Sprocket size for 1:1 gearing ratio

Suppose the gearing ratio must be 1:1, then is there an advantage in using two 30T sprockets compared to using two 6T sprockets? If there is, why?

Regarding power and speed, there’s no difference. However 6t sprockets are more compact and easier to manage. It just depends on what you need the sprockets for.

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You have less torque with larger sprockets compared to smaller sprockets in a 1:1 ratio.

generally there is no difference, but from my experience the 30t sprockets have less slack on the chain and they have higher resolution since there are more teeth in use. but there aren’t many practical applications for high resolution in vex.

if your using sprockets to make a 1:1 chained drive, i’d personally use 30t sprockets because there are some techniques you can use to have a zero slack drive.

but if your making a drive with a ratio i’d something different

im not to sure about extra torque, but they would be more rigid

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What do you mean “30t sprockets” and “larger 30T sprockets”
did you mean 6t sprockets on one of these?

whoops i wrote the 2nd part of sentence before the first

the 30t sprockets have less slack on the chain and they have a higher resolution

my grammar is so awful lmao

:+1:
(20 characters)

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How do I create a zero slack drive?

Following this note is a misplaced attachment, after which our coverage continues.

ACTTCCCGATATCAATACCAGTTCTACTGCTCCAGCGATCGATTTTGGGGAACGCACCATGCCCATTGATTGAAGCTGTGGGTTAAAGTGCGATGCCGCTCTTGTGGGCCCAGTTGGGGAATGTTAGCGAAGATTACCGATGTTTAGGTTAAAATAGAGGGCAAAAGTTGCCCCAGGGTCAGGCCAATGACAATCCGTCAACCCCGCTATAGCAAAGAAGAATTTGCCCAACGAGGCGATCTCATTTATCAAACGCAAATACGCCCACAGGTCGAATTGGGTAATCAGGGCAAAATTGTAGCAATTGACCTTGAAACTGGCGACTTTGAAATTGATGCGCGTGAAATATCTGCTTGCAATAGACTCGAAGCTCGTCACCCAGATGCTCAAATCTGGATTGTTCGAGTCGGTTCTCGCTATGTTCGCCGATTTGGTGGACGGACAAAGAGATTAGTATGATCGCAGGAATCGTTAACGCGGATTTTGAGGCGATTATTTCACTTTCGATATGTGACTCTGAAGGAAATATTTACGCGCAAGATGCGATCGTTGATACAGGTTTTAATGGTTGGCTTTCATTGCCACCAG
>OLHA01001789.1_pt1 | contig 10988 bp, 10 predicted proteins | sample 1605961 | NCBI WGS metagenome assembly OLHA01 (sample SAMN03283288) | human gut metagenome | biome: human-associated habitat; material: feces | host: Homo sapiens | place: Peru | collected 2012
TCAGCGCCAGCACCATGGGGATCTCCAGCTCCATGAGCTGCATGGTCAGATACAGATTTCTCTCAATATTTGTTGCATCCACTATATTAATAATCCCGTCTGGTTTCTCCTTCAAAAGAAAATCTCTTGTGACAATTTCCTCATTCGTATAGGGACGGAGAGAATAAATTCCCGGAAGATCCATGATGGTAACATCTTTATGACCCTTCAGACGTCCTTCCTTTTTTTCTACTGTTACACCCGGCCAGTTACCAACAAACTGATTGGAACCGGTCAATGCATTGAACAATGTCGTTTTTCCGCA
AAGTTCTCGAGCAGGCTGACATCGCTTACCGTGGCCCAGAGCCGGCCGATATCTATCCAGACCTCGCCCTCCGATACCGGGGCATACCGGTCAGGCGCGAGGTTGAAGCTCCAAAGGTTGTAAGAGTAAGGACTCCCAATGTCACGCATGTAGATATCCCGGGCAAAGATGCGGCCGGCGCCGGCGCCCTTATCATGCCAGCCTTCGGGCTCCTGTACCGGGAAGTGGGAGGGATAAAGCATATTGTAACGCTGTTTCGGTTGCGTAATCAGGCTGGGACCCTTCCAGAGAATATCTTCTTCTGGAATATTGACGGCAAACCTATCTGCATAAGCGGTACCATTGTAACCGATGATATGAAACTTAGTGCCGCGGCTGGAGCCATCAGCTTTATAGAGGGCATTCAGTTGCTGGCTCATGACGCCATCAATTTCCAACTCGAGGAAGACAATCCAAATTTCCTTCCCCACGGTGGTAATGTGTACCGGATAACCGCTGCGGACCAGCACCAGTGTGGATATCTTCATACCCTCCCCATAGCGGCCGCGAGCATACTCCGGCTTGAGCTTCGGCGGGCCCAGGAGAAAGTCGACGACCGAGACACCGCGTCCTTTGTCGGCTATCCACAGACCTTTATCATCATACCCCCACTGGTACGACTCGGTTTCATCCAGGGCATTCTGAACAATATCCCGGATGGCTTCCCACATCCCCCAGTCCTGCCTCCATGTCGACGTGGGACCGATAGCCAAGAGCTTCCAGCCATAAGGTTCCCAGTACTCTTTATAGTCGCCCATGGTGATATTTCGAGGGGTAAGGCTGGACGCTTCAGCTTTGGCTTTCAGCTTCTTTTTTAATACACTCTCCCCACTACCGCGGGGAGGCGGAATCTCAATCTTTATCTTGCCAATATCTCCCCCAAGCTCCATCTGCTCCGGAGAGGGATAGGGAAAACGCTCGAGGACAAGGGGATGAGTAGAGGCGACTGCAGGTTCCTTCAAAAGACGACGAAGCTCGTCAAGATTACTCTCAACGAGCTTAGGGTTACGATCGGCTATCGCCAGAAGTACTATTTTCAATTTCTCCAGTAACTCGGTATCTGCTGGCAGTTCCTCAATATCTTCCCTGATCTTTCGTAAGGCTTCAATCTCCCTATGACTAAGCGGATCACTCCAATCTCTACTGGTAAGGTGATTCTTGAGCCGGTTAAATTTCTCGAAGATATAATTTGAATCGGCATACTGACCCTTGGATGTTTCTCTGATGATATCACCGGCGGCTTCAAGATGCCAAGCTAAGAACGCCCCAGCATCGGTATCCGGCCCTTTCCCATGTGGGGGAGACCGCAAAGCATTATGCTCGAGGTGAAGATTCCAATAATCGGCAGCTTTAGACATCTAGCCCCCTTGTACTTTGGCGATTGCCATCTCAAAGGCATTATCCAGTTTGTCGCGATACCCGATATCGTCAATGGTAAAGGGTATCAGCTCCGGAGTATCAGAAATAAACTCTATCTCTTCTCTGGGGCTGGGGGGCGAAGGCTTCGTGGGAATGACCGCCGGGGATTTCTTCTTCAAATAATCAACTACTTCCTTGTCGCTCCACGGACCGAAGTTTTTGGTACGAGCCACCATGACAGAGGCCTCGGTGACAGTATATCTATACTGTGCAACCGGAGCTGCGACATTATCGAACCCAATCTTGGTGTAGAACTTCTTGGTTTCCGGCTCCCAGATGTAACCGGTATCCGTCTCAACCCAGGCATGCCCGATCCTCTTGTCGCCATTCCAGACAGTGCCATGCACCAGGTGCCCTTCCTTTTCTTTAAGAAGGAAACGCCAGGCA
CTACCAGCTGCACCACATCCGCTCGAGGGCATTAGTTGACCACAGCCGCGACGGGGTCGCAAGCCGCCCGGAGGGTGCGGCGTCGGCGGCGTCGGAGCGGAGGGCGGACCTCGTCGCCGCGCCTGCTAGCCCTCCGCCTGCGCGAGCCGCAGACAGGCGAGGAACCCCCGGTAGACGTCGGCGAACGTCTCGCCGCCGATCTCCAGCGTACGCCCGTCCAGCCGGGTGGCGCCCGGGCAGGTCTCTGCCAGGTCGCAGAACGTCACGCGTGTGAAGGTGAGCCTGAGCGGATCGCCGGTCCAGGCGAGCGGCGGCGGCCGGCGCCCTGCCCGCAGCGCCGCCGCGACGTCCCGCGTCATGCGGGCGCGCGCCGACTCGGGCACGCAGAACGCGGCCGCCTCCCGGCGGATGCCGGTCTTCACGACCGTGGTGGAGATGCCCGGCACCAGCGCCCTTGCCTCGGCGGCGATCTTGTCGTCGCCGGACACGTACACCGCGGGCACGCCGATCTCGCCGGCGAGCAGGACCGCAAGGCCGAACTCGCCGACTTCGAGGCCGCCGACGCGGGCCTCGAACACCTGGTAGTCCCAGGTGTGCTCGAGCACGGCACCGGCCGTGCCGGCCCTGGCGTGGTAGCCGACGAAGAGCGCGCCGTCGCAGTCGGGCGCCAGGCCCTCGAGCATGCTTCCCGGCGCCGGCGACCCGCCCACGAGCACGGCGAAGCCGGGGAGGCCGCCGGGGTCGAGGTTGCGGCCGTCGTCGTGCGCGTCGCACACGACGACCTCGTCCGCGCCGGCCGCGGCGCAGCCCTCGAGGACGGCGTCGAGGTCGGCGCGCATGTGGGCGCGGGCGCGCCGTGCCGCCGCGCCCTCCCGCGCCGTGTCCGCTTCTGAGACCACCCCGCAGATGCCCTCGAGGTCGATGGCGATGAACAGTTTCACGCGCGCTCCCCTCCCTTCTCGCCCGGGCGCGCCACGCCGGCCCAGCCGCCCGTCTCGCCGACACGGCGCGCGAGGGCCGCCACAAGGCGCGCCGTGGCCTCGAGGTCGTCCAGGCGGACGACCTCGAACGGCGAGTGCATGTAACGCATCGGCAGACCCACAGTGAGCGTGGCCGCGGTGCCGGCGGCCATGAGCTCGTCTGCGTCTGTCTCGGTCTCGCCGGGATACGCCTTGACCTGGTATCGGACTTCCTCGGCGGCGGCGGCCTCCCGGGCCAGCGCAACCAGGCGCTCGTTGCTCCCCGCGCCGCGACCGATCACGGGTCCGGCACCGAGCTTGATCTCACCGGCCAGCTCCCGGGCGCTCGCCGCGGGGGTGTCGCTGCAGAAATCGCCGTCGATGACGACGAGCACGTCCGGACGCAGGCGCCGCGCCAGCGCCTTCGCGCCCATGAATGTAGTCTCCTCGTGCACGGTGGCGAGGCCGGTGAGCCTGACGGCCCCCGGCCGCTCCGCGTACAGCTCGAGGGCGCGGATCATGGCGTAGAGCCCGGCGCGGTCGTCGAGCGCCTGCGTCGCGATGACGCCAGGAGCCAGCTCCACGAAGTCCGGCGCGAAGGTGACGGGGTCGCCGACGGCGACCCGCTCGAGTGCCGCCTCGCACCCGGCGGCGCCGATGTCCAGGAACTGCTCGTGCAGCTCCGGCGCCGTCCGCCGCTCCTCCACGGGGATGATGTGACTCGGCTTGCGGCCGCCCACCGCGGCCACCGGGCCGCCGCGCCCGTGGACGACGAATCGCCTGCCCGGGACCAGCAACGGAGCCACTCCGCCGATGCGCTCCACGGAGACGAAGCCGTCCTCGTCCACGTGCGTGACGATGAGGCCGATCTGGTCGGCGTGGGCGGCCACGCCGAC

Proper tensioning using a free spinning spacer or 6 tooth sprocket idlers can alleviate slack without introducing too much friction. Geared drives are also an option.

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Here is a paper with some general information about using chain and sprockets: Chain and sprocket systems.pdf (118.6 KB)

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I would avoid the smallest 6T sprockets for anything that transfers full 1 or 2 motor’s worth of power.

For transferring the same torque, smaller sprockets need larger linear force (torque=radius * linear_force) and, therefore, you end up with larger force of axles pushing on the bearings and, as a result, larger friction losses on both sides.

For 1:1 power transfer, try to use at least 12T or 18T sprockets.

If you have to implement specific gear ratio, and there is absolutely no other choices but to use the smallest sprocket then you have to be aware of the potential friction losses and pay extra attention to the build quality, proper axle alignment, and lubrication of the bearings to minimize the power losses.

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There are also teams that have used 24 tooth sprockets very successfully on their drivetrain. These don’t really have a huge advantage over the 18 tooth sprockets, but if you want to try it go for it. The difference between 18 tooth and 12 tooth sprockets, however, is more noticeable. 6 tooth sprockets, on the other hand, have a huge drop off from 12, and the discrepancy becomes even more apparent when compared with a 18 or 24 tooth sprocket. In short, use the largest sprocket possible until you get to the 24 tooth, where things like weight may become a more important factor than small efficiency gains.

Could you please point out the performance difference between them? I never notice anything (then again, I’m not very observant).

In industrial design, we never (or rarely) use a sprocket with less than 17 teeth as a drive sprocket, and usually not for the driven sprocket either. It has a little to do with lever-arm (reducing the load in the chain), but mostly, it has to do with the flow of the chain around the sprocket: as the tooth number drops below 17, the chain binds and hangs-up on the sprocket teeth. Sprockets with less than 17 teeth are intended for guide and idler use, mainly.

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Printing this (and the pdf above) and handing it to my students building a cascade lift with 6 tooth sprockets. I cringe every time I look at it. TY

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